However, there was no mention of women’s right to vote, and the issue of their rights seemed to be completely disregarded. As a result, a number of women and women’s organisations, including the Bharat Stri Mandal (normally Stree), the recently established Women’s India Association, Margaret Cousins, and Dorothy Jinarajadasa (the latter two having also worked for women’s suffrage in England), seized the chance to foster support for women’s suffrage. In December 1917, Sarojini Naidu was the leader of an all-Indian women’s delegation that informed the imperial representatives (Montague and Chelmsford) of the awakening of Indian women (something akin to the West) and registered the demand of women to have the status of “people,” including representation in legislative councils.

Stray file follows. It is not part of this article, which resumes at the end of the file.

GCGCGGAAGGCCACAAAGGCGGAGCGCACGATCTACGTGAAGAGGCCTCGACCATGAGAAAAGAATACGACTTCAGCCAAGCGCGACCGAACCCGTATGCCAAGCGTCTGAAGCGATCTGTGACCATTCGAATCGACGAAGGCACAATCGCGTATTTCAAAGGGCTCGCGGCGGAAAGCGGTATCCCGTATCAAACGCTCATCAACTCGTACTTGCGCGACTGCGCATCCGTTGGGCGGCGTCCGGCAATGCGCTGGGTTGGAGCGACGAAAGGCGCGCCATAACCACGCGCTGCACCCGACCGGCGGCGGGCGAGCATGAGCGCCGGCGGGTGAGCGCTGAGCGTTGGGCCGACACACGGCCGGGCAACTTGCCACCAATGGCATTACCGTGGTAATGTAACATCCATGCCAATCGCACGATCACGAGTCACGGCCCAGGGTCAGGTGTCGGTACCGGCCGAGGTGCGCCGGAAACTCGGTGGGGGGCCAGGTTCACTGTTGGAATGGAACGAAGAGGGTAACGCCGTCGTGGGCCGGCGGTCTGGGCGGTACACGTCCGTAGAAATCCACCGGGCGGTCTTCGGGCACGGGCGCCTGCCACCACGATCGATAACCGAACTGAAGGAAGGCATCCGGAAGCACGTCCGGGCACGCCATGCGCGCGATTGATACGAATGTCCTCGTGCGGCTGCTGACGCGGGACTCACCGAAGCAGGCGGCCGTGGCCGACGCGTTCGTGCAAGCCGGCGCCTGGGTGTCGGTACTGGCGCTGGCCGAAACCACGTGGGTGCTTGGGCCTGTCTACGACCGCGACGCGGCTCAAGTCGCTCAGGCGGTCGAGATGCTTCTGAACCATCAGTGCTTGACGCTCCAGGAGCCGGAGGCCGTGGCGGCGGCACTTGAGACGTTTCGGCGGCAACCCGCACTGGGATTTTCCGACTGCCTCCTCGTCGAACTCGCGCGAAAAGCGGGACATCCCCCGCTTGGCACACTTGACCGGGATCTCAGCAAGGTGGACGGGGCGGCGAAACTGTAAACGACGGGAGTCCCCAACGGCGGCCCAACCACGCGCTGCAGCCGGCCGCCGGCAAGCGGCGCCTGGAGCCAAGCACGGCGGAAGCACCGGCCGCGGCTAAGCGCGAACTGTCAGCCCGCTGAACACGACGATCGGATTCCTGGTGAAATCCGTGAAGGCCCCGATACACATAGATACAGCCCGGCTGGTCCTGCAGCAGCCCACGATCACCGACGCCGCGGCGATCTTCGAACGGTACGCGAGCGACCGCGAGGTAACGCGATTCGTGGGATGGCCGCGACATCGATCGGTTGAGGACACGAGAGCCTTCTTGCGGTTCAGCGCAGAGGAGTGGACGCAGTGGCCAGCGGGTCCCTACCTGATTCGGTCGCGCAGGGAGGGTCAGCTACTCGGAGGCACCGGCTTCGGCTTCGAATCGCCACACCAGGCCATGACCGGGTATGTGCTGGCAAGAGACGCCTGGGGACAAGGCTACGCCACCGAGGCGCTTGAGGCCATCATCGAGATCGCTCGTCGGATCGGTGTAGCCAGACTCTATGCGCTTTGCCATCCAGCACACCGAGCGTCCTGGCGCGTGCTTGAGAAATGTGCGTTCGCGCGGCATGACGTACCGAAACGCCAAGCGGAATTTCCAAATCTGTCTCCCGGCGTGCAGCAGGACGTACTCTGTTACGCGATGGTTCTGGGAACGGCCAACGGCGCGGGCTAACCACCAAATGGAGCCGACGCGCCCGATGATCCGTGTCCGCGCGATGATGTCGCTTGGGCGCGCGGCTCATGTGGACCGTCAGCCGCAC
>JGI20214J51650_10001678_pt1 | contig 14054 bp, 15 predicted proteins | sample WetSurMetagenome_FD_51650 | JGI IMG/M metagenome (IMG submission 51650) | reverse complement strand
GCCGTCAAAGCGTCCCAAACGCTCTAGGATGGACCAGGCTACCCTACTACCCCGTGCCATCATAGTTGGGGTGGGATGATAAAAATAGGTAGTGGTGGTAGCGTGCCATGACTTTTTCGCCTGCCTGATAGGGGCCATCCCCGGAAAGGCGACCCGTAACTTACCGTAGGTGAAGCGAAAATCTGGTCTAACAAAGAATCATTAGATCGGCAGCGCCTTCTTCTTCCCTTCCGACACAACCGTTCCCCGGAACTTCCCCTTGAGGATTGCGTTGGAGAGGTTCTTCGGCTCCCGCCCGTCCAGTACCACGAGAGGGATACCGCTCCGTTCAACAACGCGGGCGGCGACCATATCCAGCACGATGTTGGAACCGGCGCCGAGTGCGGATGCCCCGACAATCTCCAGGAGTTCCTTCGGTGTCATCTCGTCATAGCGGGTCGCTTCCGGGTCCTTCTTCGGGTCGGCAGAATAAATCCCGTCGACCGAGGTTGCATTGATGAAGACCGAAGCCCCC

The delegation’s first request was that “when the terms of the Indian franchise were drawn up, the word ‘people’ should be understood as including women” and that “the entire document should be worded in such terms as will not disqualify our sex, but allow our women the same opportunities of representation as our men”, the fight to win political and civic rights for all women in India officially began. The Indian women’s suffrage movement encountered opposition from both nationalists and British officials from the outset, which made things difficult for them. While the latter did not agree with their criticism of patriarchy and accused them of being unfaithful to their culture, the former accused them of disregarding the poor masses of Indian women.
As support for women’s suffrage grew across the nation in 1918, the provincial conferences (legislatures) of former Bombay and Madras (now Mumbai and Chennai) voted resolutions to remove sex discrimination from the reform bill that was being considered at the time. They were swiftly followed by the Muslim League, the Bombay Special National Congress, the Indian Home Rule League, and the Andhra Provincial Conference.